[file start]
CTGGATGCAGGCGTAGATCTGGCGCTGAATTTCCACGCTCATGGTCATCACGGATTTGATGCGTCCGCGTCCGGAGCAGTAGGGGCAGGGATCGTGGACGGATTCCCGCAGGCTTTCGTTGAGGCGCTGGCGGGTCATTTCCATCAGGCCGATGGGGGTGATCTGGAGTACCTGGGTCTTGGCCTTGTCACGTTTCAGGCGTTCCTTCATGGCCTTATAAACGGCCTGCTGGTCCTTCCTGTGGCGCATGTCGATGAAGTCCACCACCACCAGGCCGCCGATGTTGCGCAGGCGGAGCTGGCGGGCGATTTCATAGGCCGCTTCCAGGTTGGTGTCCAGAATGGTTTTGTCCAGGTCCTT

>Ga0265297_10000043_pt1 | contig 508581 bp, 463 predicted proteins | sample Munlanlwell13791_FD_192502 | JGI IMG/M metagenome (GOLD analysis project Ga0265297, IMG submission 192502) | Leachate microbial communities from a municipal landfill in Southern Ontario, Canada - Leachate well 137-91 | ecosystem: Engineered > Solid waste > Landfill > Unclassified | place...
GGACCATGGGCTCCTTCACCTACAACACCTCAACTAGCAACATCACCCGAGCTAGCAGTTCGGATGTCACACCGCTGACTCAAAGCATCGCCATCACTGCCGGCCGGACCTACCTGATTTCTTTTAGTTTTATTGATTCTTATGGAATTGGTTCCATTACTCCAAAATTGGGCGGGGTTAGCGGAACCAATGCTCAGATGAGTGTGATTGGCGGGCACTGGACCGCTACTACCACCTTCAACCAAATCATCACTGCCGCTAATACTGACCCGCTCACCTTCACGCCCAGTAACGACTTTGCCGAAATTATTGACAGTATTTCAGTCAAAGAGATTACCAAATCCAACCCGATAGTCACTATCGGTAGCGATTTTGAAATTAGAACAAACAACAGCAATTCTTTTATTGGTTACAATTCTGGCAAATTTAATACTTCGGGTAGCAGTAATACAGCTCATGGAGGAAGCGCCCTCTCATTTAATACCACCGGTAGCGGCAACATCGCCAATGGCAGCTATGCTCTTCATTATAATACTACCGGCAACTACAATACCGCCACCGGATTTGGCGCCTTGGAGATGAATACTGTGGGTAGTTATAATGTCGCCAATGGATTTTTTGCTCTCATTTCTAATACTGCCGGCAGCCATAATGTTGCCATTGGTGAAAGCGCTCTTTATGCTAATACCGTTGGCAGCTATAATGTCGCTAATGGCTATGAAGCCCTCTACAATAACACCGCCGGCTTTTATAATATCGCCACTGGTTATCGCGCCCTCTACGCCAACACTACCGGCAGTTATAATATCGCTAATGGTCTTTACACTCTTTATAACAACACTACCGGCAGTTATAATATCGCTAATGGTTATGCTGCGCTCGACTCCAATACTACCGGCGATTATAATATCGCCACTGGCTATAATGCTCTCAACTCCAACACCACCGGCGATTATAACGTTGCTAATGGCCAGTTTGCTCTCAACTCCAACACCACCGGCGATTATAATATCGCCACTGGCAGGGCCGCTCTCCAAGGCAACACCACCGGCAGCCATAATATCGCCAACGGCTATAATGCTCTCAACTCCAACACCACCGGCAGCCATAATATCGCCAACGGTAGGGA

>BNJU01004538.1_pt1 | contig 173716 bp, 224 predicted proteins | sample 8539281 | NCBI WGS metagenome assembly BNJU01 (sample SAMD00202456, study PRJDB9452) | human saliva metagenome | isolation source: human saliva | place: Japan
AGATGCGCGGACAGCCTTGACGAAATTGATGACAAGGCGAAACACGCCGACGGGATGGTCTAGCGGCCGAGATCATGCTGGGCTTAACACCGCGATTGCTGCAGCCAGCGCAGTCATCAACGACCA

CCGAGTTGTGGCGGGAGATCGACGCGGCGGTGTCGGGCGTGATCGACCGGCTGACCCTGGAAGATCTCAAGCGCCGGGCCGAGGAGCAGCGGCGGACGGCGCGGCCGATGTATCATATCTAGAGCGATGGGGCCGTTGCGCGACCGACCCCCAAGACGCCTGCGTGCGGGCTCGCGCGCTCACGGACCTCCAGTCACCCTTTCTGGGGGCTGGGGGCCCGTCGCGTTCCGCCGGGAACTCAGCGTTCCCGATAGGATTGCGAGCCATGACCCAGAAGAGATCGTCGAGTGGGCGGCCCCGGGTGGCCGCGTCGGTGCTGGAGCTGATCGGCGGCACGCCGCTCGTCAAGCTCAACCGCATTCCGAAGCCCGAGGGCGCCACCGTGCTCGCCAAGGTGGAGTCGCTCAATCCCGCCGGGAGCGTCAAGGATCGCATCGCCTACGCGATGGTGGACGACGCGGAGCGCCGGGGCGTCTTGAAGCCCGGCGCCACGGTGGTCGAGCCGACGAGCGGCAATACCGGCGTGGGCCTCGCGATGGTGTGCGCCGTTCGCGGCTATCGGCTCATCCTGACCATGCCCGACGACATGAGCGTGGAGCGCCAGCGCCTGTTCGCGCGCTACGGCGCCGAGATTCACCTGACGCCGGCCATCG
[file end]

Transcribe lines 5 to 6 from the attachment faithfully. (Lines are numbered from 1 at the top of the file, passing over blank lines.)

AGATGCGCGGACAGCCTTGACGAAATTGATGACAAGGCGAAACACGCCGACGGGATGGTCTAGCGGCCGAGATCATGCTGGGCTTAACACCGCGATTGCTGCAGCCAGCGCAGTCATCAACGACCA

CCGAGTTGTGGCGGGAGATCGACGCGGCGGTGTCGGGCGTGATCGACCGGCTGACCCTGGAAGATCTCAAGCGCCGGGCCGAGGAGCAGCGGCGGACGGCGCGGCCGATGTATCATATCTAGAGCGATGGGGCCGTTGCGCGACCGACCCCCAAGACGCCTGCGTGCGGGCTCGCGCGCTCACGGACCTCCAGTCACCCTTTCTGGGGGCTGGGGGCCCGTCGCGTTCCGCCGGGAACTCAGCGTTCCCGATAGGATTGCGAGCCATGACCCAGAAGAGATCGTCGAGTGGGCGGCCCCGGGTGGCCGCGTCGGTGCTGGAGCTGATCGGCGGCACGCCGCTCGTCAAGCTCAACCGCATTCCGAAGCCCGAGGGCGCCACCGTGCTCGCCAAGGTGGAGTCGCTCAATCCCGCCGGGAGCGTCAAGGATCGCATCGCCTACGCGATGGTGGACGACGCGGAGCGCCGGGGCGTCTTGAAGCCCGGCGCCACGGTGGTCGAGCCGACGAGCGGCAATACCGGCGTGGGCCTCGCGATGGTGTGCGCCGTTCGCGGCTATCGGCTCATCCTGACCATGCCCGACGACATGAGCGTGGAGCGCCAGCGCCTGTTCGCGCGCTACGGCGCCGAGATTCACCTGACGCCGGCCATCG